Earlier this year, my girlfriend and I drove a couple hours east of Springdale to check out an abandoned theme park that has captured the imagination of Arkansans for years.
We walked among the rusting ruins and decaying wood of a once-grand amusement park filled with water slides, a train, a theater, a family-friendly moonshine distillery and even a hatchery.
Dogpatch USA, inspired by the Li’l Abner cartoon series by Al Capp, was full of friendly actors playing colorful hillbilly characters like Li’l Abner, Daisy Mae, Mammy Yocum, Lonesome Polecat and a white blobby thing called Shmoo.
I vaguely knew these things were going on, from old clips and my own hazy memories of visiting the place in the 1980s. But what I had totally forgotten was that Dogpatch USA is home to its own very large version of “Big Red,” the University of Arkansas’ Razorback mascot.
We stumbled across it, paint peeling, ears ravaged by the elements, just about the saddest thing you’ve ever seen:
As we left the premises, we remarked how the legacy of this park just north of the Buffalo River deserves better. We wanted someone to buy it and fix it up to pay homage to the Arkansas Ozarks’ beauty.
At the time, little did we know that said person would be Johnny Morris, founder of Bass Pro Shops and the Big Cedar Lounge south of Branson.
Today, Morris announced he bought the park for $1.12 million. “We are very excited to have the opportunity to restore, preserve and share this crown jewel of Arkansas and the Ozarks so everyone can further enjoy the wonderful region we call home,” Morris said. “We’re going to take our time to restore the site, dream big and imagine the possibilities to help more families get back to nature through this historic and cherished place.”
Morris knows how much this place meant to thousands of Arkansas. Take Jeffrey Johnson, who looked at some of pics of the broken-down Hog and the ruins on Facebook: “I can’t look at anymore of these pictures. It makes me want to cry and scream to see Dogpatch like this today.”
“Some of my best memories were when we would go there. My favorite ride was the one that spun around real fast and you stuck to the wall even when the floor dropped out. I am 48 yrs old now, and have never seen a ride like that since.”
At this early stage, it’s unknown whether Morris’ site restoration will include returning “Big Red” to its former full glory. And what could his team do with it? Before pondering that question, let’s take a walk down memory lane.
Below are images of Dogpatch USA’s Razorback mascot as it spanned the decades from its opening (1968) to its closing (1993). Most pics are taken from the “Big Red” album of the Dogpatch USA Facebook page.
Here, as the Dogpatch USA Facebook archivists note, is the first location of the Razorback mascot:
Who needs calendars?
By 1970, the Razorback mascot had been moved. Its backdrop became the schedule for the Hogs’ 1970 season. This was the Frank Broyles era in which the Razorbacks regularly found themselves in the top 15 nationally. That season, they opened at No. 4 but would lose the season opener in Little Rock to Jim Plunkett’s No. 10 Stanford by the score of 28-34 after Arkansas nearly pulled off a comeback for the ages.
That is some kind of sign
It appears the schedule thing was short-lived. By the early 1980s, there was a sign upon which were printed the words “endeavours” and “schoolastics.”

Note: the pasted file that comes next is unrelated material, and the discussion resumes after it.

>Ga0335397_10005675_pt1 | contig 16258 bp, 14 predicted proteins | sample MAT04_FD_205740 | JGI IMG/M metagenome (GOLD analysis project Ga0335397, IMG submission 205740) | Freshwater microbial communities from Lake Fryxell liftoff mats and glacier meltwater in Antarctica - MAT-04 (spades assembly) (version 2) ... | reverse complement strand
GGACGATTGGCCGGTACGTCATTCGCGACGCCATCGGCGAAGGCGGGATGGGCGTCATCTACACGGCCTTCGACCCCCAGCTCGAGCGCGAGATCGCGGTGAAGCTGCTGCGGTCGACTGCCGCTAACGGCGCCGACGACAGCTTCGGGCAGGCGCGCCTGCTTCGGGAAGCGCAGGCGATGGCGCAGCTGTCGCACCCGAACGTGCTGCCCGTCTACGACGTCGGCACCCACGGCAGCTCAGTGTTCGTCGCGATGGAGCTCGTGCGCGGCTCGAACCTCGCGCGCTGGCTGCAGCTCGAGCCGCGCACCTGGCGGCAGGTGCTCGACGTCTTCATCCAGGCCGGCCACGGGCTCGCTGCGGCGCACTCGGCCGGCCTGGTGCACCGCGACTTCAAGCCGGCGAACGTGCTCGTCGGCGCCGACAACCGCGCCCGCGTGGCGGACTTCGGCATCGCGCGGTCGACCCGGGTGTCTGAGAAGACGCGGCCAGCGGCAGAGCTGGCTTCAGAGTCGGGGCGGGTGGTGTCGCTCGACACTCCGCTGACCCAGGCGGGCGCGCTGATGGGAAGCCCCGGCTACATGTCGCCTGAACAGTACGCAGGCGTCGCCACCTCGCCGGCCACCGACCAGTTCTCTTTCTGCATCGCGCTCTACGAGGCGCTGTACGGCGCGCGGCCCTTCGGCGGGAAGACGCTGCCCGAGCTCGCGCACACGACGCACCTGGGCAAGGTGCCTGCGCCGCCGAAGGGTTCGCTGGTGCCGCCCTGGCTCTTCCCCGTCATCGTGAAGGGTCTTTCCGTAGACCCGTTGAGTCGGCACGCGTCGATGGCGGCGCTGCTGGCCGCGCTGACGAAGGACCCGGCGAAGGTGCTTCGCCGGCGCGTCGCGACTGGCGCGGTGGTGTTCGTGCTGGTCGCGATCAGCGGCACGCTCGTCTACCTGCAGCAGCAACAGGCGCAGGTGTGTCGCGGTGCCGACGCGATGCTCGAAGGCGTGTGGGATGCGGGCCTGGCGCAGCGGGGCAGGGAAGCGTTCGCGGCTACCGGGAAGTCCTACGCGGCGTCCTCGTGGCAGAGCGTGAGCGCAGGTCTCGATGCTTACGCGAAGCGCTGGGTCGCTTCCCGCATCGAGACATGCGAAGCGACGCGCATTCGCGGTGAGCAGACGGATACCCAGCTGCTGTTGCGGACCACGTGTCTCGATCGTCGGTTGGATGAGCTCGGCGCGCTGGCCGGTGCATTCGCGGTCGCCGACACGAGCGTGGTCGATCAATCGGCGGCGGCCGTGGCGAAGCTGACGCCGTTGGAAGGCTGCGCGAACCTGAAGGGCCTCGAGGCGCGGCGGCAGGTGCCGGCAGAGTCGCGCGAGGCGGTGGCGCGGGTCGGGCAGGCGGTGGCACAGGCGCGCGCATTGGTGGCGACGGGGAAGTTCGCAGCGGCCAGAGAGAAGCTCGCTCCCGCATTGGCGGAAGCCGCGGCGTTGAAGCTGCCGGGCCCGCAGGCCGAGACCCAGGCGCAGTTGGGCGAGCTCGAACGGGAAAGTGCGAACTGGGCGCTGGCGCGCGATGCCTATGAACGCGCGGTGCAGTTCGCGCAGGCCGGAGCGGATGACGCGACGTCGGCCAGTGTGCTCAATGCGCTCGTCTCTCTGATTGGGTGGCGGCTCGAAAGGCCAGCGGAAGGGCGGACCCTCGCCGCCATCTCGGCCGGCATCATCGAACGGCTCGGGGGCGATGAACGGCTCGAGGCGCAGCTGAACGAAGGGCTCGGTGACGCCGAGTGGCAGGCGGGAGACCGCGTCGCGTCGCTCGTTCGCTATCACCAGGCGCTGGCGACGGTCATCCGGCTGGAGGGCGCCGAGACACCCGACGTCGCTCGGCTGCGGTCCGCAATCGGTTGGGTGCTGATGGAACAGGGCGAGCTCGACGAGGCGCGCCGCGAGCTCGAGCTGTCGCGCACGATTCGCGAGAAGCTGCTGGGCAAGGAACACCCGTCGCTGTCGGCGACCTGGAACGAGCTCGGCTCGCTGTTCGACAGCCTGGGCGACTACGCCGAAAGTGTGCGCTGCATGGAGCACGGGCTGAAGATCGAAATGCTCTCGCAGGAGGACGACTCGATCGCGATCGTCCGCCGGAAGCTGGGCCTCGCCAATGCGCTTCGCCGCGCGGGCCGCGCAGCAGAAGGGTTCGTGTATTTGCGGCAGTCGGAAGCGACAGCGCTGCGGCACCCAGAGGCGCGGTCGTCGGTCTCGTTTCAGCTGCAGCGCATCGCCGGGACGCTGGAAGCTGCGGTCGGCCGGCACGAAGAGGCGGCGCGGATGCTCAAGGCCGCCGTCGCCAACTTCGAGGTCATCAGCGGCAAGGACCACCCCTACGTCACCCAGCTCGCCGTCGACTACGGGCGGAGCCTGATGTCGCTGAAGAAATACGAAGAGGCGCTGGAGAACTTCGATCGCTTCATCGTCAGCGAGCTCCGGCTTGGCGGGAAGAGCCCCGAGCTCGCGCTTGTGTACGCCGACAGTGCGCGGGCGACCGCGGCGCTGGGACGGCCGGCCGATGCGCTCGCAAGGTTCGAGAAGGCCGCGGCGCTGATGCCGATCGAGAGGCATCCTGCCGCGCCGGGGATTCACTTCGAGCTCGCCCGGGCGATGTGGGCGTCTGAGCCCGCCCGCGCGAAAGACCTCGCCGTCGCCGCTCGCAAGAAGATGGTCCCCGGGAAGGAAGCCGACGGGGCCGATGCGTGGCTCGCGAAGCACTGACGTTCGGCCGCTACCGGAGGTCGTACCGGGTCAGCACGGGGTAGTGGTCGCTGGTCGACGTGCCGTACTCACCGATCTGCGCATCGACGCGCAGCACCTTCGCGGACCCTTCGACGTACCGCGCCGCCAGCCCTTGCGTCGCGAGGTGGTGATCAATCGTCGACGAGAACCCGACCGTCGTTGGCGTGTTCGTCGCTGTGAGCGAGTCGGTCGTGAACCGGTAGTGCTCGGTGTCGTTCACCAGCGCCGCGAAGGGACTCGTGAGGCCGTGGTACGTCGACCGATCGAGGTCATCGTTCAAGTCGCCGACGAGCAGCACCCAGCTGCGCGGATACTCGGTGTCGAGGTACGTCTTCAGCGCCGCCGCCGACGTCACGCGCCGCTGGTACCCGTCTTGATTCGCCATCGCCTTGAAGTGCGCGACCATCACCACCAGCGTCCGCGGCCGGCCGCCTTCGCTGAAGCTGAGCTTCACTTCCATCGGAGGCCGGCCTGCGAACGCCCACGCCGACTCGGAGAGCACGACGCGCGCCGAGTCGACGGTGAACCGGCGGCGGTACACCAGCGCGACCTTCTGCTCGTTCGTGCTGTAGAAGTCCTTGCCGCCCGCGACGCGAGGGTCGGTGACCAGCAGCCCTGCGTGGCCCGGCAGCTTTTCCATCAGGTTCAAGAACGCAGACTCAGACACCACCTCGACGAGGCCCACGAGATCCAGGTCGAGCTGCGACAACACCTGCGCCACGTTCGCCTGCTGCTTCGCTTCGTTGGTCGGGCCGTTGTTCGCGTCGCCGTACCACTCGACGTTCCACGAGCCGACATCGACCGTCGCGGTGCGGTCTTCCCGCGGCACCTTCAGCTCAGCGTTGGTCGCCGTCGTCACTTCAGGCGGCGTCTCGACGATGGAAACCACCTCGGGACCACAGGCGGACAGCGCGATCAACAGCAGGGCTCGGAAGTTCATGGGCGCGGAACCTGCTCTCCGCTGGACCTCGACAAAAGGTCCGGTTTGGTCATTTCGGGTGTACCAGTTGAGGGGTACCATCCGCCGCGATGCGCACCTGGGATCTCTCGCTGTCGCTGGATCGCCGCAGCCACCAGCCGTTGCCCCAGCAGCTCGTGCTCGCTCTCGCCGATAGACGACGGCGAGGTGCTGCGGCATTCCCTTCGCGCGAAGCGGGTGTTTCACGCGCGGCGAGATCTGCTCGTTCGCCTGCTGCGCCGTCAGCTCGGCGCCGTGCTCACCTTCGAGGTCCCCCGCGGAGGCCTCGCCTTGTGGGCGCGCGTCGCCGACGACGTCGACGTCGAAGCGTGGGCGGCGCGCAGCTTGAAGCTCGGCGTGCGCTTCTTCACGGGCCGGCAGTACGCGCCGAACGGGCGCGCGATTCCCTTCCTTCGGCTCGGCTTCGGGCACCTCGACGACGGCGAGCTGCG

In the last years
The “Big Red” sign said: “Herd of the Gridiron, Member of the Hog Hall of Fame, ‘an otherwise famous Arkansas Razorback. Pig sooooie!
The other Hog
Around the park, there were some trash receptacles in form of different characters. One was this Hog:
What should be done?
This once-great Hog icon has been utterly abandoned.
It’s unlikely the University of Arkansas has any official tie to this Razorback mascot, as it’s unlikely that the founders of the park would have contacted the U of A in the late 1960s before intellectual rights property in college athletics was such a big deal.
Going forward, though, Morris could reach out to UA athletic director Hunter Yurachek for brainstorming ways to bring this “Big Red” back to life. It’s likely that some Razorback student-athletes worked for Dogpatch USA through the decades, so collecting some of their memories and photos for showcasing — even in a virtual-only setting — would be a good way to connect heritages alongside repairing the Hog.
Another possibility is to honor Brandon Burlsworth, a native of nearby Harrison, in the new, less hokey version of Dogpatch USA. Burlsworth, one of the greatest walk ons in college football history, likely visited Dogpatch USA as a child or teen. Creating a sculpture, plaque or memorial involving his powerful story, just miles from where he grew up, should be explored.
Burlsworth, by the way, was a minor reason I attended the U of A. When I was being recruited from Little Rock Central on an academic scholarship, I and a group of other high schoolers were taken into the locker room after a football game to meet the players, I briefly spoke to Burlsworth. I remember his steady, peaceful gaze. He had a really good spirit about him, and made me feel more convinced Arkansas was the place for me.
More pics of Dogpatch USA, and a link to an amazing treasure trove of Razorback videos, below:
Craig Thomas as Lil’ Abner (1974)
This, by the way, isn’t the first time somebody has bought Dogpatch USA in an attempt to revive it. Watch this documentary for more about Dogpatch USA and Marble Falls, its sister winter park:
For a treasure trove of KATV videos from 1968-1970 featuring Frank Broyles, Joe Ferguson, Chuck Dicus and more, go here:
For more Arkansas and Hogs sports history, see my book: